The EatingWell Diabetes Cookbook (2005)
This terrific recipe illustrates the basic principles of a sauté: First dredge the cutlets in flour so they brown beautifully, then cook them quickly in a hot skillet. Finally, splash one or more flavorful liquids (such as wine, broth or, here, cider) into the pan to create an instant sauce.
Active Time: 30 minutes |
Total Time: 30 minutes
3 tablespoons instant or all-purpose flour
1/2 teaspoon dried thyme
1/2 teaspoon dried marjoram
1/4 teaspoon salt
1/2 teaspoon freshly ground pepper, plus more to taste
Pinch of cayenne pepper
1 pound turkey cutlets
3 teaspoons extra-virgin olive oil, divided
1 large shallot, minced
1 cup apple cider, or unsweetened apple juice
2 tablespoons Dijon mustard
Combine flour, thyme, marjoram, salt, pepper and cayenne in a shallow pan. Dredge turkey lightly in the flour mixture, shaking off excess. (Discard any leftover flour.)
Heat 1 teaspoon oil in a large skillet over medium-high heat. Add half the turkey and cook until golden outside and no longer pink inside, 1 to 2 minutes per side. Transfer to a plate and tent with foil to keep warm. Saut&Atilde;&copy; the remaining turkey in another 1 teaspoon oil; add to the previous batch.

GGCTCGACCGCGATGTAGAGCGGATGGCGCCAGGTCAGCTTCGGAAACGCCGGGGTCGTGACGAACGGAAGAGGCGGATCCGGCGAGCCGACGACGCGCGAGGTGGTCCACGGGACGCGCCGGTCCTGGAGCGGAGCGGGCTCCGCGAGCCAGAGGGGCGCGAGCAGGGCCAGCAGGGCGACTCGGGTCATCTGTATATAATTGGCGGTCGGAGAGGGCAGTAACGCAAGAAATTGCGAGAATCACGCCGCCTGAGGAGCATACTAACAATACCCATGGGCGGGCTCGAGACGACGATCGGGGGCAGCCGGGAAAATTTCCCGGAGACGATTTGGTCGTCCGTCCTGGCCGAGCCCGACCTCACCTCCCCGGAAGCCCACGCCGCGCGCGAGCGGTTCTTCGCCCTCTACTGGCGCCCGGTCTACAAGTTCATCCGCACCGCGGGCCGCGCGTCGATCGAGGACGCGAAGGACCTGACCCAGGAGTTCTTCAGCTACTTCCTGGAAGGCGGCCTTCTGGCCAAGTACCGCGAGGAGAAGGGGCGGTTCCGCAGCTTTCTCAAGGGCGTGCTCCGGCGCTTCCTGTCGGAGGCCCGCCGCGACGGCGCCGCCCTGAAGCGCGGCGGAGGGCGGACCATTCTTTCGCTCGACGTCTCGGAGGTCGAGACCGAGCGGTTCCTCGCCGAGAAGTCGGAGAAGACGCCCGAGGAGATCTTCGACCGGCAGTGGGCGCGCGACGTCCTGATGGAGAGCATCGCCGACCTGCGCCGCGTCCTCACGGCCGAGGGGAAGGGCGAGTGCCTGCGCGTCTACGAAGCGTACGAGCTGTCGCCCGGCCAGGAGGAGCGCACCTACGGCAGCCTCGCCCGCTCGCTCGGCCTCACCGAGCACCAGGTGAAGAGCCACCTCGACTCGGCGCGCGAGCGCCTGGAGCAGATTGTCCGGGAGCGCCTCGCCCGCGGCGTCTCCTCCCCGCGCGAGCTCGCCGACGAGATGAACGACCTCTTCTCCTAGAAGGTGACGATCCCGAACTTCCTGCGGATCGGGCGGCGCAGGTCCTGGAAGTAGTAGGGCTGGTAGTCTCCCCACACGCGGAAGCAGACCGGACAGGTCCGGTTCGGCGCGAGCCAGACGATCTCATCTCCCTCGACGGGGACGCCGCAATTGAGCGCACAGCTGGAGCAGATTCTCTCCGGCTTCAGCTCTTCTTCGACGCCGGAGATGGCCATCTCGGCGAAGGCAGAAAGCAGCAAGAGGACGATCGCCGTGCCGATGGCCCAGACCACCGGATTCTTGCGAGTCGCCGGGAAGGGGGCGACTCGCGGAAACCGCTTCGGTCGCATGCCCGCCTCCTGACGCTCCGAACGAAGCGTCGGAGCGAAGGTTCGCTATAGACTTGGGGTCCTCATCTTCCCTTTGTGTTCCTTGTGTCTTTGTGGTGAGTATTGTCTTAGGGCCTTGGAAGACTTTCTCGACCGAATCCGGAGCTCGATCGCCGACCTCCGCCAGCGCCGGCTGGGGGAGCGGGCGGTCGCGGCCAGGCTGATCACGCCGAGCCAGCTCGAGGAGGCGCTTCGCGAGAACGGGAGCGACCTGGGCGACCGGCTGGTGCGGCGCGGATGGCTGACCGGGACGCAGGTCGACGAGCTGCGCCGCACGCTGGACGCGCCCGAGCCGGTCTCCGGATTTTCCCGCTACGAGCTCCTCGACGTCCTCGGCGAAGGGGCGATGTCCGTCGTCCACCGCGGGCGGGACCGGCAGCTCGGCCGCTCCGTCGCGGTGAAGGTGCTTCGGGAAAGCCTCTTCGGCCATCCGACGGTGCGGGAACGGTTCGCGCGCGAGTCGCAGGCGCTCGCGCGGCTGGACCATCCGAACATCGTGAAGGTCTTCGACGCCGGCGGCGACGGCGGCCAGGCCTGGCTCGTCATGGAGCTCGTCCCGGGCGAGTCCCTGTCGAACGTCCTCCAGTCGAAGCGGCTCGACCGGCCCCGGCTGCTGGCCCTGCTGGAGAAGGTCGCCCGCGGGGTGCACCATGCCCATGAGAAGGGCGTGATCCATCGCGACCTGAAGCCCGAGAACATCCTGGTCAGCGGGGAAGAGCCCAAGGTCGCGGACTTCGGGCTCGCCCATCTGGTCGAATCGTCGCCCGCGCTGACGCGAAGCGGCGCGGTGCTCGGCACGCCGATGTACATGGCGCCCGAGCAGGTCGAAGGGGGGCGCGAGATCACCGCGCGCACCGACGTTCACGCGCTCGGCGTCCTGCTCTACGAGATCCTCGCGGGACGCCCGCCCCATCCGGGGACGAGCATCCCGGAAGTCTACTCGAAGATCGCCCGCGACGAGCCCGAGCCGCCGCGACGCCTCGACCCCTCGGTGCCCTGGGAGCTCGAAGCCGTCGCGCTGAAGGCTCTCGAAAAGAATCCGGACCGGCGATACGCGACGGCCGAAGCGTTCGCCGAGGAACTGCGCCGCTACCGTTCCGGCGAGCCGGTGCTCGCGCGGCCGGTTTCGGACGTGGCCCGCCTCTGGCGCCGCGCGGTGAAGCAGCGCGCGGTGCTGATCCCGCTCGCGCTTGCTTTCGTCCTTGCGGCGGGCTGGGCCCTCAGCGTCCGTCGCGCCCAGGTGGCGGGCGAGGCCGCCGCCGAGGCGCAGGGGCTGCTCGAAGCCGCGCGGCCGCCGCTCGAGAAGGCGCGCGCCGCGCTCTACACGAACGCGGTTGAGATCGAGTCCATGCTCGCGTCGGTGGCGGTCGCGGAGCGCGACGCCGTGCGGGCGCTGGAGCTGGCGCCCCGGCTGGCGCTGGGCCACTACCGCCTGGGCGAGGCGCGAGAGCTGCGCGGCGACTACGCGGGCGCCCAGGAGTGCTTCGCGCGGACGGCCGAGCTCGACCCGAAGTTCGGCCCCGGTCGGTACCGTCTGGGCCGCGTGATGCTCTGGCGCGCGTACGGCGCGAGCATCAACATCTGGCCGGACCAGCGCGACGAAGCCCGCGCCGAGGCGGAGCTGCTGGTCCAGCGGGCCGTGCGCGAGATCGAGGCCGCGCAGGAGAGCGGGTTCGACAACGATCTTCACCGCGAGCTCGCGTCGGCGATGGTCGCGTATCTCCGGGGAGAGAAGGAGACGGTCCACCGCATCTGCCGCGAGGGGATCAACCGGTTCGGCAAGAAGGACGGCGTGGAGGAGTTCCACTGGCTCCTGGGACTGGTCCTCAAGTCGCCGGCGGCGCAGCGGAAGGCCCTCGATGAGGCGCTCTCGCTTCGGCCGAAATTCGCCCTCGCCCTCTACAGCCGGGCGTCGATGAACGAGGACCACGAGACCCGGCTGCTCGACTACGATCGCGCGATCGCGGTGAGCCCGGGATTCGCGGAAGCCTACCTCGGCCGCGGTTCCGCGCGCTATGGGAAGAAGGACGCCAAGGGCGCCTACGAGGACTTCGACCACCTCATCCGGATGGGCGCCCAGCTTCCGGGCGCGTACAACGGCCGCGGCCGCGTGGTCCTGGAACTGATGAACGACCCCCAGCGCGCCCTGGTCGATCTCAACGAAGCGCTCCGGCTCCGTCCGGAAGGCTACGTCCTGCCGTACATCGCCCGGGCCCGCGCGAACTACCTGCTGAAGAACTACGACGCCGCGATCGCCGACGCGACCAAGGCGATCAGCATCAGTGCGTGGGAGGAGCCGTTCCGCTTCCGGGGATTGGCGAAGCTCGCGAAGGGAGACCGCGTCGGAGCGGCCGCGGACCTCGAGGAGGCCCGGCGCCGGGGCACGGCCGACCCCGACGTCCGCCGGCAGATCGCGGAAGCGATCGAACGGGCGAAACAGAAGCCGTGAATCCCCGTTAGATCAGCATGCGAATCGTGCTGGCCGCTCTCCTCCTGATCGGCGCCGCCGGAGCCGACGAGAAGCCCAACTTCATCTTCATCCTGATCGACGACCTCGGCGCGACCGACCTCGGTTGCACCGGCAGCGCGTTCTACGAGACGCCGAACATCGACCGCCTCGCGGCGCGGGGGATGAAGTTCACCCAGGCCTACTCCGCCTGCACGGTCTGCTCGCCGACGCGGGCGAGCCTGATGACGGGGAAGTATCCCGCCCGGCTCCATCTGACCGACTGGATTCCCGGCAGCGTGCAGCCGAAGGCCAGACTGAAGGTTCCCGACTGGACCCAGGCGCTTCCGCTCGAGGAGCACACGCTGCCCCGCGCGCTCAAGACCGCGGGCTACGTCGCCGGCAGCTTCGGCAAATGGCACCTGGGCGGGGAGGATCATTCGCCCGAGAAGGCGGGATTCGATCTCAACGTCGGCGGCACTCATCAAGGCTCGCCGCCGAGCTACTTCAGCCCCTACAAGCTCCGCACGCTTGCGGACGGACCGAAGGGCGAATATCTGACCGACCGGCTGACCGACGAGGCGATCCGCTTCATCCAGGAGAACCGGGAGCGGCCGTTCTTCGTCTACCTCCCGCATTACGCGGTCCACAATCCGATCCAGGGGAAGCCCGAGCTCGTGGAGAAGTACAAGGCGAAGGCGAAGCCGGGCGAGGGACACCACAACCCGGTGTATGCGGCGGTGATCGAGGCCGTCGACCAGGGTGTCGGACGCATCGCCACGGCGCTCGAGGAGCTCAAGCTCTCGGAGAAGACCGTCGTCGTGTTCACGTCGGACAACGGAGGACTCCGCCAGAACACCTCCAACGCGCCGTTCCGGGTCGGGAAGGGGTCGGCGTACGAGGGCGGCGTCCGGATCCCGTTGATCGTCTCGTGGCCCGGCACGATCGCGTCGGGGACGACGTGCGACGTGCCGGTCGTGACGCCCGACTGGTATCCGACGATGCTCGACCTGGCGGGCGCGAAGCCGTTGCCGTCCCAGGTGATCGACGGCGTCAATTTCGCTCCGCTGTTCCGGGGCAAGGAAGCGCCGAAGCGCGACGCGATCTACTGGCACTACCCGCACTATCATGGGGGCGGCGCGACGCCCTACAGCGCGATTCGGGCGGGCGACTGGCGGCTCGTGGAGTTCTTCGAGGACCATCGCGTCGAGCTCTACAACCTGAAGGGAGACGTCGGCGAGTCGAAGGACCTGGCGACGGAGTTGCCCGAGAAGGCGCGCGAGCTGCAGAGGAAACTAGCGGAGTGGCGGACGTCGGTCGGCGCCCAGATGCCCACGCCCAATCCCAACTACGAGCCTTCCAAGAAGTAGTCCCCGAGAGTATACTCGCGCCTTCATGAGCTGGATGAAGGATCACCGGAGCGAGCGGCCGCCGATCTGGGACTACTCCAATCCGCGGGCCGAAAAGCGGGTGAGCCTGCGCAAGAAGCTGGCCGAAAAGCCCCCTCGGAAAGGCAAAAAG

Add the remaining 1 teaspoon oil to the pan. Add shallot and cook, stirring, until softened, about 1 minute. Add cider (or juice) and mustard. Bring to a boil, scraping up any browned bits. Cook until liquid is reduced by half, about 4 minutes. Stir in any accumulated juices from the turkey. Divide turkey among 4 plates and spoon sauce over. Serve immediately.
Per serving :
11 g Fat;
1 g Sat;
8 g Mono;
45 mg Cholesterol;
13 g Carbohydrates;
29 g Protein;
0 g Fiber;
350 mg Sodium;
26 mg Potassium
1 Carbohydrate Serving
Exchanges: 1 other carbohydrate, 4 lean meat
Tips & Notes
Tip: Instant flour, such as Wondra, creates an especially light, crisp crust on sautéed fillets of meat or fish.